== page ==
And God? Compassionate!
Forgave the sin! Didn’t destroy!
Over and over he reined in his anger,
restrained his considerable wrath.
He knew what they were made of;
he knew there wasn’t much to them,
How often in the desert they had spurned him,
tried his patience in those wilderness years.
Time and again they pushed him to the limit,
provoked Israel’s Holy God.
How quickly they forgot what he’d done,
forgot their day of rescue from the enemy,
When he did miracles in Egypt,
wonders on the plain of Zoan.
He turned the River and its streams to blood—
not a drop of water fit to drink.
He sent flies, which ate them alive,
and frogs, which bedeviled them.
He turned their harvest over to caterpillars,
everything they had worked for to the locusts.
He flattened their grapevines with hail;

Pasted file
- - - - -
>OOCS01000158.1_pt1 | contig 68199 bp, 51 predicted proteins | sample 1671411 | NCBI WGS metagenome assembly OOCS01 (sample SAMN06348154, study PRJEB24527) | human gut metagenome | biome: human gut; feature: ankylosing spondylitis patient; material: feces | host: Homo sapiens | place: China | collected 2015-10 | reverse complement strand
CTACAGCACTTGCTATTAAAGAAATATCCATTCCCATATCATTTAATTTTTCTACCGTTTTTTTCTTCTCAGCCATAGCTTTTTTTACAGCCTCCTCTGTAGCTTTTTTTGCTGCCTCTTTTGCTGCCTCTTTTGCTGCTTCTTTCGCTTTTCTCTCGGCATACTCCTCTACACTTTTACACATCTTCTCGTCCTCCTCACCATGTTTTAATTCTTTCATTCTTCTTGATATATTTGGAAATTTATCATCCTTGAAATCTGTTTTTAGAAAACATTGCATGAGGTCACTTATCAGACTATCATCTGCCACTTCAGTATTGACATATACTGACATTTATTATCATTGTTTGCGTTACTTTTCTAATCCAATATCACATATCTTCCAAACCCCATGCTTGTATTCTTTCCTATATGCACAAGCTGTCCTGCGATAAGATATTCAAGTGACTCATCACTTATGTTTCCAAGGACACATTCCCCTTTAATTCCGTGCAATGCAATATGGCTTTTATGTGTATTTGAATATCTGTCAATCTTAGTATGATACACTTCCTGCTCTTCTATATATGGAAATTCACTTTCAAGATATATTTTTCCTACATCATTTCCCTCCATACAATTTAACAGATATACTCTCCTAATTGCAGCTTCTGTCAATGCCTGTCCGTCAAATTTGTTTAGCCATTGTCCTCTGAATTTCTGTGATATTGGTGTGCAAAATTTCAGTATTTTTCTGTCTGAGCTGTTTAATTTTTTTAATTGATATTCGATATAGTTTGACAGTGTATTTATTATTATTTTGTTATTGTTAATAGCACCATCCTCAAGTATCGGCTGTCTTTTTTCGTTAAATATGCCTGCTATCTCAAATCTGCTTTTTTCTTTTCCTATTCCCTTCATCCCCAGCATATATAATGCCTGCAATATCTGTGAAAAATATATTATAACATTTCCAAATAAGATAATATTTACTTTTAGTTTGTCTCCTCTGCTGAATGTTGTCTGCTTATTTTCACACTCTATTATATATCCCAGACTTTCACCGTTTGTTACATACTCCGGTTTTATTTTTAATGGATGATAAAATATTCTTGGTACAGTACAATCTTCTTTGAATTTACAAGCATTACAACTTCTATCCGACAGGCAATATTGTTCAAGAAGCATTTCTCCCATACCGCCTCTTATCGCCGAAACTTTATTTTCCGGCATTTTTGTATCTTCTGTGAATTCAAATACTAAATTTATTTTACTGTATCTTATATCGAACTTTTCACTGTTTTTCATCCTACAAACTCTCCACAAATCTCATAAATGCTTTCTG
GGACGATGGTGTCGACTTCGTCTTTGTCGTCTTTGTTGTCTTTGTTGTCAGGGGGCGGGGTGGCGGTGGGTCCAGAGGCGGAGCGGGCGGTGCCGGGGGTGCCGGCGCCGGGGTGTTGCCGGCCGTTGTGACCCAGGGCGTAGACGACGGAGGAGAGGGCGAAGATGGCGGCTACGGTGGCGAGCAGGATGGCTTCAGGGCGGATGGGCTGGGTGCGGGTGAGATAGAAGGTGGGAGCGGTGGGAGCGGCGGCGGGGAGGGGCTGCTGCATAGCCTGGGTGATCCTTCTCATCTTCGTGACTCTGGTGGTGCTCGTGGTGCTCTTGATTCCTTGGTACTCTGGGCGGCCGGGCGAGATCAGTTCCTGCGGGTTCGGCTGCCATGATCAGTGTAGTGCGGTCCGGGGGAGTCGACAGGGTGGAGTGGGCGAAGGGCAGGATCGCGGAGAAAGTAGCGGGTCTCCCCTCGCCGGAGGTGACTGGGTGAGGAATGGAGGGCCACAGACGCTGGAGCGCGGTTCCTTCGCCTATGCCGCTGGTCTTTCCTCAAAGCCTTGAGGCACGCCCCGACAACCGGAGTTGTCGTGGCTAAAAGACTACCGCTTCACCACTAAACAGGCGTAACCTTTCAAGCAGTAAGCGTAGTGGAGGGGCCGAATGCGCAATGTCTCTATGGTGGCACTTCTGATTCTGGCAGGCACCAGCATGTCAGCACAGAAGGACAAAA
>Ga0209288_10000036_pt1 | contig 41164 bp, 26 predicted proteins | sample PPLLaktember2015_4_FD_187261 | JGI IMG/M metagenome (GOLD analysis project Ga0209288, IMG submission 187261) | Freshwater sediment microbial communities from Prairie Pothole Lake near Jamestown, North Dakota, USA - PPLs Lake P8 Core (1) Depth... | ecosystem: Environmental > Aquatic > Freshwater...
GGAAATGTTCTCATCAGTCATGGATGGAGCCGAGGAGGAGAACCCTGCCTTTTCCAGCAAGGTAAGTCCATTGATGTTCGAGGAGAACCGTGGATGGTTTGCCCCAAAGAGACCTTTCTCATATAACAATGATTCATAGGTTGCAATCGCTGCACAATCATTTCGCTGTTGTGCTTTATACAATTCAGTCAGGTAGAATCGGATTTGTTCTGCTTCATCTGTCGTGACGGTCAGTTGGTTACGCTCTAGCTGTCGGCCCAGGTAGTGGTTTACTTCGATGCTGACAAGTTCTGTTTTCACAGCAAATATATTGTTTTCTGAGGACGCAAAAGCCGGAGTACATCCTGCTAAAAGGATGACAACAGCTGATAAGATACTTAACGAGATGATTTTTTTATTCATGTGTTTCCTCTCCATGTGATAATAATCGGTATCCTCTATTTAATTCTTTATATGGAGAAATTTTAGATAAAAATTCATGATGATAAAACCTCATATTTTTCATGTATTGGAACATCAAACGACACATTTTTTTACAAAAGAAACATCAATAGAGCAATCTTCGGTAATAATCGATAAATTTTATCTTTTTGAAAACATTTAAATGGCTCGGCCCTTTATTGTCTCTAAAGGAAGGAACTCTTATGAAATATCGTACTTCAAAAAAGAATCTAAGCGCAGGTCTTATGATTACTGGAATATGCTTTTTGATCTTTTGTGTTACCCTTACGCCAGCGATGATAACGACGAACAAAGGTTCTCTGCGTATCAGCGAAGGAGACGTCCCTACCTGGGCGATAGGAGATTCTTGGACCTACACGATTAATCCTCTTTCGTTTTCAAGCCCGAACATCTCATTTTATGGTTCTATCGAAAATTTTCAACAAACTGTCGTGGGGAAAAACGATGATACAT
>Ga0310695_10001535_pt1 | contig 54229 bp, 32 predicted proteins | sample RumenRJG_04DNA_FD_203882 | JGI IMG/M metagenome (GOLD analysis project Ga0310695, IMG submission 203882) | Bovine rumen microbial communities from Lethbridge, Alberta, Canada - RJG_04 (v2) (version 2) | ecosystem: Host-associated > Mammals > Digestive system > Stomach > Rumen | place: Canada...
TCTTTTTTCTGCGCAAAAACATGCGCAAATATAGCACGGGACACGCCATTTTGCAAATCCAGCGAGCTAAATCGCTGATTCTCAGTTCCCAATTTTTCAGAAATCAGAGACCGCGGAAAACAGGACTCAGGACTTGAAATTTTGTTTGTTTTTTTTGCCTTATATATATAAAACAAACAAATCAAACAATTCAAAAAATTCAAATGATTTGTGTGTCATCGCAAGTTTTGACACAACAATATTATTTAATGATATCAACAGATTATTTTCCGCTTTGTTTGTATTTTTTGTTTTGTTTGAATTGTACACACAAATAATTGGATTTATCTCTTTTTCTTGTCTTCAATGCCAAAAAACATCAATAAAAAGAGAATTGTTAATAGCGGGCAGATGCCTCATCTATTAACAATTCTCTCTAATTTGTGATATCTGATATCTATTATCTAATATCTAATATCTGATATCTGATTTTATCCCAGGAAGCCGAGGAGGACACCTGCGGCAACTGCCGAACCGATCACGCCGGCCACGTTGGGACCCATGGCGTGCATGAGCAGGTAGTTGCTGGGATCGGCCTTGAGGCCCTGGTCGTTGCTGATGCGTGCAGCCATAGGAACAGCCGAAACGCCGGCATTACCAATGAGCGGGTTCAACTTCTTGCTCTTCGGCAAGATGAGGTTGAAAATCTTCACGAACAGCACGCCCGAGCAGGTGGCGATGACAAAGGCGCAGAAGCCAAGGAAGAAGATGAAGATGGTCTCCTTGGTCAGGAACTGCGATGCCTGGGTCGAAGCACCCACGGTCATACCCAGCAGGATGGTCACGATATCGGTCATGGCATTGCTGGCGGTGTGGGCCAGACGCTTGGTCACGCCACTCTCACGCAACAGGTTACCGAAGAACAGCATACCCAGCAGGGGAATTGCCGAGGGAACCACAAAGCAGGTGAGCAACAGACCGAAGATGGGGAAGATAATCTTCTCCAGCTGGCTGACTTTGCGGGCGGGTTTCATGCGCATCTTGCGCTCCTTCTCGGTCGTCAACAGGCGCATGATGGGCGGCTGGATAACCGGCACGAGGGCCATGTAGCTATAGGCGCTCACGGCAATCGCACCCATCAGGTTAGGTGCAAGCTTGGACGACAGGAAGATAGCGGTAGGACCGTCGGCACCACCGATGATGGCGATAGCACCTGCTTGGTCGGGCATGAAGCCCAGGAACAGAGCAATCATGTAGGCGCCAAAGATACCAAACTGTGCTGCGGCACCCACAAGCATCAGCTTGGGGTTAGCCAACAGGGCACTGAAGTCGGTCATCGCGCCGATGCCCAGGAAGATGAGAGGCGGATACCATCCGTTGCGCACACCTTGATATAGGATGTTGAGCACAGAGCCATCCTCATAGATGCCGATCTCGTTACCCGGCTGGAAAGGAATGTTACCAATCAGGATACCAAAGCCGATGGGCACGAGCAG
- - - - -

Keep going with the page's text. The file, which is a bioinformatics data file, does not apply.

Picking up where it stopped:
a killing frost ruined their orchards.
He pounded their cattle with hail,
let thunderbolts loose on their herds.
His anger flared,
a wild firestorm of havoc,
An advance guard of disease-carrying angels
to clear the ground, preparing the way before him.
He didn’t spare those people,
he let the plague rage through their lives.
He killed all the Egyptian firstborns,
lusty infants, offspring of Ham’s virility.
Then he led his people out like sheep,
took his flock safely through the wilderness.
He took good care of them; they had nothing to fear.
The Sea took care of their enemies for good.
He brought them into his holy land,
this mountain he claimed for his own.
He scattered everyone who got in their way;
he staked out an inheritance for them—
the tribes of Israel all had their own places.